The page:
Abolishing the Driver Responsibility Surcharge: The Texas Fair Defense Project estimates that $2.5 billion in justice-debt will be wiped off the books on September 1st when HB 2048 takes effect, and some 1.5 million people will be eligible to have their drivers licenses reinstated.

Eliminating red-light cameras: While a few cities have lengthy contracts which will keep red light cameras operating for years to come, the Legislature forbade new ones and eliminated the ability to deny vehicle registration or license renewal for nonpayment. These cameras affect on safety is dubious, at best, and are viewed by locals as revenue generators.

Limited automatic driver's license suspensions: HB 162 would end the practice of searching driver records to suspend licenses of people driving without them. Now, such administrative suspensions based on a government database search will be limited to people whose licenses are suspended for DWI, and those would be limited to 90 days. The Washington Post last year reported that Texas has more people with suspended licenses than any other state. This new law and abolition of the Driver Responsibility surcharge should go a long way toward knocking that number down.

Defined "undue hardship" in debtors prison cases: In 2017, the Texas Lege approved legislation to make it easier for municipal judges and justices of the peace to waive Class C fines and authorize community service. But many local judges had been defining the term "undue hardship" narrowly to avoid waiving fines. Amendments to SB 346 define that term so that more fines will be waived. This was a cleanup bill, but quite necessary: Although more than 50,000 people had fines waived in the 2018, for example, more than ten times that number sat out their Class C fines in jail.

Two of these - surcharge abolition and eliminating red-light cameras - were pushed by reformers for 12 years before finally passing.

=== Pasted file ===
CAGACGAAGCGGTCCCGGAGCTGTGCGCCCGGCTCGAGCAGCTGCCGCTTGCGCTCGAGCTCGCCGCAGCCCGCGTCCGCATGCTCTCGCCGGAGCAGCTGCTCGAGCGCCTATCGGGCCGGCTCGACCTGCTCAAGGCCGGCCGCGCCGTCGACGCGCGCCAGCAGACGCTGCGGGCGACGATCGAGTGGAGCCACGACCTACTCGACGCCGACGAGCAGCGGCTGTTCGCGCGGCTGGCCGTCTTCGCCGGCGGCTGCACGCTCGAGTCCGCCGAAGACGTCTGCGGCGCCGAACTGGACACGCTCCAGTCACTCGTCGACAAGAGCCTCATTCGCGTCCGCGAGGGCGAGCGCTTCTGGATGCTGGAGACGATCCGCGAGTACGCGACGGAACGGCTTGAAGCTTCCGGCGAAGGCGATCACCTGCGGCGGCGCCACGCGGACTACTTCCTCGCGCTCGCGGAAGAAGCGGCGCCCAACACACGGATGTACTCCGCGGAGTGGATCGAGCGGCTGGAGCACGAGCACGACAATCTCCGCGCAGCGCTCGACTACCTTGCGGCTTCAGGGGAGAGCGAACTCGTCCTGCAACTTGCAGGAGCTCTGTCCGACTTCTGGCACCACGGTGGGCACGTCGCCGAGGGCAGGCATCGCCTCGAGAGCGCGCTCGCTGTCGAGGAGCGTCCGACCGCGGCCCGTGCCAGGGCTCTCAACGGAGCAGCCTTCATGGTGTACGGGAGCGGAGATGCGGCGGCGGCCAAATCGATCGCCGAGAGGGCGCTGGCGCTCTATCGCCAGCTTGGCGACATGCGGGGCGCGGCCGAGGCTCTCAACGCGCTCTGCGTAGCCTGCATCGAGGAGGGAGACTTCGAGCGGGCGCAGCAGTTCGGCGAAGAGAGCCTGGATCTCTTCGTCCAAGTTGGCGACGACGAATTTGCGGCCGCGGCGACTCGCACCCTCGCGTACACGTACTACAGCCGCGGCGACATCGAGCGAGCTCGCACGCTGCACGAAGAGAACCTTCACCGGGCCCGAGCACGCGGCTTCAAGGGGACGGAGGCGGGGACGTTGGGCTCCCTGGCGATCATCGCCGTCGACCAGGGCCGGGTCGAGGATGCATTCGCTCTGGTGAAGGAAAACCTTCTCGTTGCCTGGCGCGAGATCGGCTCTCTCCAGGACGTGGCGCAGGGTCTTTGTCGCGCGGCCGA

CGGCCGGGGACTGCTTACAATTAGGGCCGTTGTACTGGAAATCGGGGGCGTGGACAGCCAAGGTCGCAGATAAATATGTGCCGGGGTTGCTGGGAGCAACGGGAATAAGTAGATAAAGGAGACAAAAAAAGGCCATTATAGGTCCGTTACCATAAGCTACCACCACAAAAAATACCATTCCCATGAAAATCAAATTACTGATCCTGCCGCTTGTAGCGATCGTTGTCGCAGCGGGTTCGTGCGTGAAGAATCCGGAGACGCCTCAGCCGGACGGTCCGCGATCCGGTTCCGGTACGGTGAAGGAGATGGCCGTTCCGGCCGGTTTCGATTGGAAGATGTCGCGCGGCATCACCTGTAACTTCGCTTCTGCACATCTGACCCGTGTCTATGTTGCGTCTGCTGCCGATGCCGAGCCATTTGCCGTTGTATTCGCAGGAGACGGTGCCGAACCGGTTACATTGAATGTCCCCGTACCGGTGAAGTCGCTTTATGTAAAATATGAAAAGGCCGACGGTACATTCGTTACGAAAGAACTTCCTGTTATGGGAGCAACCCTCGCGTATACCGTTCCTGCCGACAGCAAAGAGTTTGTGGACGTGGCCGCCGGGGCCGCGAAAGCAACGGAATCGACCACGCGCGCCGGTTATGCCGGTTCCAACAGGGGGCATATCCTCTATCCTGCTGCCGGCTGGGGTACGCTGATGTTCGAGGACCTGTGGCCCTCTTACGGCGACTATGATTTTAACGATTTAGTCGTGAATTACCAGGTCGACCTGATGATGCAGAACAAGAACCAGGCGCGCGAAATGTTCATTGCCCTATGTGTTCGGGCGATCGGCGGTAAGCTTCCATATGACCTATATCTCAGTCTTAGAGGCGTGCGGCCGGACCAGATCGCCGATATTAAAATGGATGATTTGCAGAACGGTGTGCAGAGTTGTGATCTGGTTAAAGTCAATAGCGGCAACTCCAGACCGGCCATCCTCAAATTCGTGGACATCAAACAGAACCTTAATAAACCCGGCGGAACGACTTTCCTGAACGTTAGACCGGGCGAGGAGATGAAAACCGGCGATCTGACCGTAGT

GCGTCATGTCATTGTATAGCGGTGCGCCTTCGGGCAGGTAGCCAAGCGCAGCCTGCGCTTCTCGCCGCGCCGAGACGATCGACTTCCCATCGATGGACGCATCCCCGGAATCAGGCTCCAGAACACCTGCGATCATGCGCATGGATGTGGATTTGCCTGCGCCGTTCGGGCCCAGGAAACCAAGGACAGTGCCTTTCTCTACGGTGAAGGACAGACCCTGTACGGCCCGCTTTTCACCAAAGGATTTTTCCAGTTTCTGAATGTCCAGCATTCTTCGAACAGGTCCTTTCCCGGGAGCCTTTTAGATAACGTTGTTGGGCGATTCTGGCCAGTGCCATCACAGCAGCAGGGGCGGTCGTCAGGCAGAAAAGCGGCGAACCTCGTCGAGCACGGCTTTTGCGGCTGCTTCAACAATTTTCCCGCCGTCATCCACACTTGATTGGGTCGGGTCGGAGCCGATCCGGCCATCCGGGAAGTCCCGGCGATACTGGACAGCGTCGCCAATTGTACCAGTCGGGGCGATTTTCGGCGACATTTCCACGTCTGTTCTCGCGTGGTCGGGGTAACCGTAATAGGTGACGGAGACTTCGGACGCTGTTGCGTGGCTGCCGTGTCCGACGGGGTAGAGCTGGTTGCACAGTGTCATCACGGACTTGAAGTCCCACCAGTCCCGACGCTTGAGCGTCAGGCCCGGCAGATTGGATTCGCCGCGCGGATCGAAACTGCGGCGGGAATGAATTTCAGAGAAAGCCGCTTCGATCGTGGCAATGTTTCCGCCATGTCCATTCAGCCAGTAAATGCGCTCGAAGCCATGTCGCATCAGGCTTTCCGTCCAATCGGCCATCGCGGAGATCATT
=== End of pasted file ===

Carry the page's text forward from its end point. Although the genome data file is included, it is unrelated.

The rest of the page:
Overall, Grits is disappointed with the 86th Texas Lege, and particularly the Texas Senate, which produced scarce little reform legislation of consequence and killed most of what came over from the House. These bills amount to a consolation prize. But as my father likes to say, that's better than a sharp stick in the eye.

Tuesday, January 28, 2014

Texas among states where former red-light camera exec says company gave illicit gifts, bribes

Reported the Chicago Tribune last week, "A fired executive of Chicago's beleaguered red light camera company alleges in a lawsuit that Redflex Traffic Systems doled out bribes and gifts at 'dozens of municipalities' in 13 other states and says he is cooperating in an ongoing federal investigation." Former sales executive Aaron Rosenberg told the paper "that during his tenure Redflex 'bestowed gifts and bribes on company officials in dozens of municipalities within, but not limited to the following states: California, Washington, Arizona, New Mexico, Texas, Colorado, Massachusetts, North Carolina, Florida, New Jersey, Tennessee, Virginia and Georgia.'"

Among Texas municipalities contracting with Redflex are Austin, El Paso, Plano, Corpus Christi, Grand Prairie, North Richland Hills, Hurst, Port Lavaca, League City, Carrollton, Killeen, Mesquite, and Longview - or at least those are the ones Grits could uncover via a quick online search. This 2008 press release said Redflex operated cameras in "39 communities" across the state. It will be interesting to learn in which ones the former executive alleges the company "bestowed gifts and bribes" to local officials to secure their contracts. This simmering issue could quickly heat up once the fellow starts naming names to the feds.